This is the week 10 of the 20 week main season – the garden shifts from mostly planting to mostly caring for the crops. Some of the beds are getting empty; new crops continue to rotate through the short-cycle (Lettuce, Cabbage) beds, and the fall planting is underway. Corn and beans are getting ready for August/September production, apples are putting on some size, and the sweet potatoes and winter squash are getting to be the really long vines that they like to be.
The early season favorites and the cool season crops are, alas, pretty much done. There may be some berries this week, but the end is here. The bird netting comes down late this week so that pruning and trellis vine tying can get started on the first year canes. Strawberry bed was mowed so that bed restoration can be done before winter, and those strawberries that you didn’t get will be there in 2022.
The next cycle (four week window) will bring on some of the ‘stronger’ flavor crops which have violent opinions. There are a lot of nearly ripe: Peppers – hot, bell. Cucumbers. Carrots. Well, almost everyone likes carrots. Summer squash. Eggplant. The rule of thumb here is that full share will have more varieties than personal share. That said, it is more important for personal share to express preferences the week of the pick, because, well, you may get a couple of eggplant, and you don’t ever use eggplant and don’t want to learn about it.
The other thing you might consider is asking for 6-8 carrots and no summer squash; asking for all cherry tomatoes instead of a couple of big slicers. Tired of Chard? speak up. No garlic, or maybe garlic every few weeks? Time to fire up the reply email. Honestly, the varieties are kicking in, and so… farmer’s choice is a bit of a guessing game.
Specifically – this week there are four heads of cabbage left. If you are ‘so done with cabbage’ then you are okay. If you love cabbage, speak up!
Garlic was processed this week; there will be garlic in every box for the next five years. Well. Maybe for a while yet. The thing that was a crop fail this year were the big sweet onions; garlic is a poor substitute. Now, peppers can meet your need. After consultation with the Texan Hot Pepper Specialist (THPS) – at this time the Cozumal pepper is pale yellow. That is just barely ripe. Here’s the assessment from the THPS:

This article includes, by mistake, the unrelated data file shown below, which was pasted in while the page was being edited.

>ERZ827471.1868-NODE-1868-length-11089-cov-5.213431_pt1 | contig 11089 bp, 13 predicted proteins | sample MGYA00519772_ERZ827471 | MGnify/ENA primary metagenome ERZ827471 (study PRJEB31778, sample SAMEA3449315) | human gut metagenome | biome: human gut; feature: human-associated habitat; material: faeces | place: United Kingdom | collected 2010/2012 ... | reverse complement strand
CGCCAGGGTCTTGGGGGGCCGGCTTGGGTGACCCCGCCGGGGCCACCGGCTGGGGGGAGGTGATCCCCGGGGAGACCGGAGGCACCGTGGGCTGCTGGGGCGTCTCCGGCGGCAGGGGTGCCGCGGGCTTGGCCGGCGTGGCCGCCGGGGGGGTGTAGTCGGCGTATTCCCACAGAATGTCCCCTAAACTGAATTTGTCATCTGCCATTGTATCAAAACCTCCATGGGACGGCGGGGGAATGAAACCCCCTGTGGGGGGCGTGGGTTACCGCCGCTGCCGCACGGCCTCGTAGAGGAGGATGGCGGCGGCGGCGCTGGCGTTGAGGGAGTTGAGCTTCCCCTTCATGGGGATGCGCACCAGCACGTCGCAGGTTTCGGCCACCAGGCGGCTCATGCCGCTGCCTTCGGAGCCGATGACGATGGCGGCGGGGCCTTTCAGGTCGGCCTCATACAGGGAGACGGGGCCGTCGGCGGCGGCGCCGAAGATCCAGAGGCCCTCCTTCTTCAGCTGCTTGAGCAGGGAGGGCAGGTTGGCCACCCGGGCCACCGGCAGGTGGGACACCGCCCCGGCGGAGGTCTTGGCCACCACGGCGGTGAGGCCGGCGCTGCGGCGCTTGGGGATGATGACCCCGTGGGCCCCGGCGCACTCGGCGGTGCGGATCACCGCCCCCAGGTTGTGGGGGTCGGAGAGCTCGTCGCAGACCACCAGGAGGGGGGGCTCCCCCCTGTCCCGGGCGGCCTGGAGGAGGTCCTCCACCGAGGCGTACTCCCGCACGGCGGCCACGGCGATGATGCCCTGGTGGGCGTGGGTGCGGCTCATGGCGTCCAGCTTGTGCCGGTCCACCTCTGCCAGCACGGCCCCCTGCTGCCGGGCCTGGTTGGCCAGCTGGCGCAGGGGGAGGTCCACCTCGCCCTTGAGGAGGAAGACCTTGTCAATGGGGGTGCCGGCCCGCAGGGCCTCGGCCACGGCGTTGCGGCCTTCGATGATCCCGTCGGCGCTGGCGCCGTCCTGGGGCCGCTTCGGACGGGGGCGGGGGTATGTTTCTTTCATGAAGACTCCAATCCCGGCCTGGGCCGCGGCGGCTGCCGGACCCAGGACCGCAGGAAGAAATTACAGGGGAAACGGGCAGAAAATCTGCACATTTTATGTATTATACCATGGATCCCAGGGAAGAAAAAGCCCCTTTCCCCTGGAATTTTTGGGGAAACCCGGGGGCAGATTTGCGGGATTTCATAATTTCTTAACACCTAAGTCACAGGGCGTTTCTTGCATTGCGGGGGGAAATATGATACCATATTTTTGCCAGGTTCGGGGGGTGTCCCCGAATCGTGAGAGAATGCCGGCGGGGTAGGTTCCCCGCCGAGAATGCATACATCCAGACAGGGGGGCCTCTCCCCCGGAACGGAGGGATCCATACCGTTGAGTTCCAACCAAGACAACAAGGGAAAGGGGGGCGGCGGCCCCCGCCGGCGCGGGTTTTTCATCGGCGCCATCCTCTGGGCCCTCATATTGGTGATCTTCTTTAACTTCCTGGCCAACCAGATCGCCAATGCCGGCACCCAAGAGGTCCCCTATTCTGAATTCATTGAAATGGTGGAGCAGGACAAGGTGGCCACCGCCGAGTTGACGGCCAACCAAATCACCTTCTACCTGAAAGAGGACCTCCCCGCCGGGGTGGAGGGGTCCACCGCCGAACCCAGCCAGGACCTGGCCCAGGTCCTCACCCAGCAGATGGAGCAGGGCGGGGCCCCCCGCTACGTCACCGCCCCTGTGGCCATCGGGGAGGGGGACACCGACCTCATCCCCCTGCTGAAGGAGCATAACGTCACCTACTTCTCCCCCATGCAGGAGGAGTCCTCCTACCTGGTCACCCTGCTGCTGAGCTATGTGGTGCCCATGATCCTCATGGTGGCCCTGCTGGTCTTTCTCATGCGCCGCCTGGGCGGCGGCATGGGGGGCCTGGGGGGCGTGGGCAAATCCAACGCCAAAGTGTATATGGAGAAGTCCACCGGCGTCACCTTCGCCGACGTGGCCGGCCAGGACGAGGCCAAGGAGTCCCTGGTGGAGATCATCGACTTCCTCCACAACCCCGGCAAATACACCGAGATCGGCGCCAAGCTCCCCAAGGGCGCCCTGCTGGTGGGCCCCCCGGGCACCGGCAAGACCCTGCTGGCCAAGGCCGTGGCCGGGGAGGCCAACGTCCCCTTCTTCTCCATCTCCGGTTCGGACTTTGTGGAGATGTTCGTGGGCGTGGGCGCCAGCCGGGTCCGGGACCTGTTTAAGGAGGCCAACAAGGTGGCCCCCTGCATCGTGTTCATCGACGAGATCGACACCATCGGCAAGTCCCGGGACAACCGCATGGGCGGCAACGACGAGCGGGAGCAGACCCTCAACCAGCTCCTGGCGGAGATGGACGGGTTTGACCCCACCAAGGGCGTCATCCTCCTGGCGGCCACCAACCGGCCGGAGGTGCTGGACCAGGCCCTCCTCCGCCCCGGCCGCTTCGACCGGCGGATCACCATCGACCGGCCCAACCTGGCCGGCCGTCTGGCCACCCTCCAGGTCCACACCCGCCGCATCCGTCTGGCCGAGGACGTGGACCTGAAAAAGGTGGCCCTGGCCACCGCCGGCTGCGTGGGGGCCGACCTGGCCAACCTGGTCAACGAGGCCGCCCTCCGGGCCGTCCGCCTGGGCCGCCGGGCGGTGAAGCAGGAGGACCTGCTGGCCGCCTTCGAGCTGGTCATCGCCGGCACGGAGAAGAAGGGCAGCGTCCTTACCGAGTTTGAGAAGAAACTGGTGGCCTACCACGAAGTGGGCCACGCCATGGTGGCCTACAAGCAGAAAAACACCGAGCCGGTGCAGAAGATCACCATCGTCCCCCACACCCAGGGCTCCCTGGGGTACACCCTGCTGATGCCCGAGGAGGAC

“I ate about a third of it before I noticed it was spicy. At that point, I will tell you it is about like a hot hot wing. I ate it raw. If I had cooked it at all it would of tempered the heat. It is a little sweet, like a red or orange bell pepper but the flavor is (still) faint, not unlike the smell. If not for the spice, I would say it tastes like a bell pepper for people who really don’t like bell peppers. Weirdly, the heat is a little hit-and-miss. Some spots were immediately hot, and others are very tame… I am sure it is somehow related to however it hung on the plant. You might note not to touch your eye after you handle the pepper.”
Unless you say no, the yellow pepper in your box is one of these… As the peppers go on, the color is an indicator of more ripe. The bell peppers are nice and large and thoroughly green as yet; perhaps next week.
So: in the box for week 10:
|Red (soft, quickly wilting) lettuce, small green lettuce, there are 3 or 4 cabbage – you must ask, White and/or Red Chard; optional Asian mustard (ask)
|Misc. Summer Squash; hook neck, patty pan, zucchini. Baby Carrots (Mokum), Cucumbers till we run out.
|Arugula, Green Onions, Chives if you ask, Basil, Cilantro, Fennel (only two left in first planting), Oregano, mint. Hot pepper
|Slicer and Cherry Tomatoes (lots more this week), 1-3″ beets with greens, Ugly Walla Walla onions, very few berries, Plums Potatoes – various colors. Flower of the week will be mystery arrangement or roses Any preference? Optional Eggplant (ask)
- White Lady Peaches! (great color this week, but hard as a rock…)
- Figs (maybe next week?)
- Bell Peppers
Beans and Corn are still growing – about two feet high for the corn. Beans have reached 6′ Broccoli and Cauliflower were stunted by the heat storm; they get set out this week and hopefully will respond. New cabbage and spinach and lettuce starts are seeded and some are up. Seeding some potatoes as an experiment for fall – the heat really stopped the growth of the plants. The look pretty sad – but taste good. Seed order goes out this week for late fall and over-wintered crops like Kale. Preferences?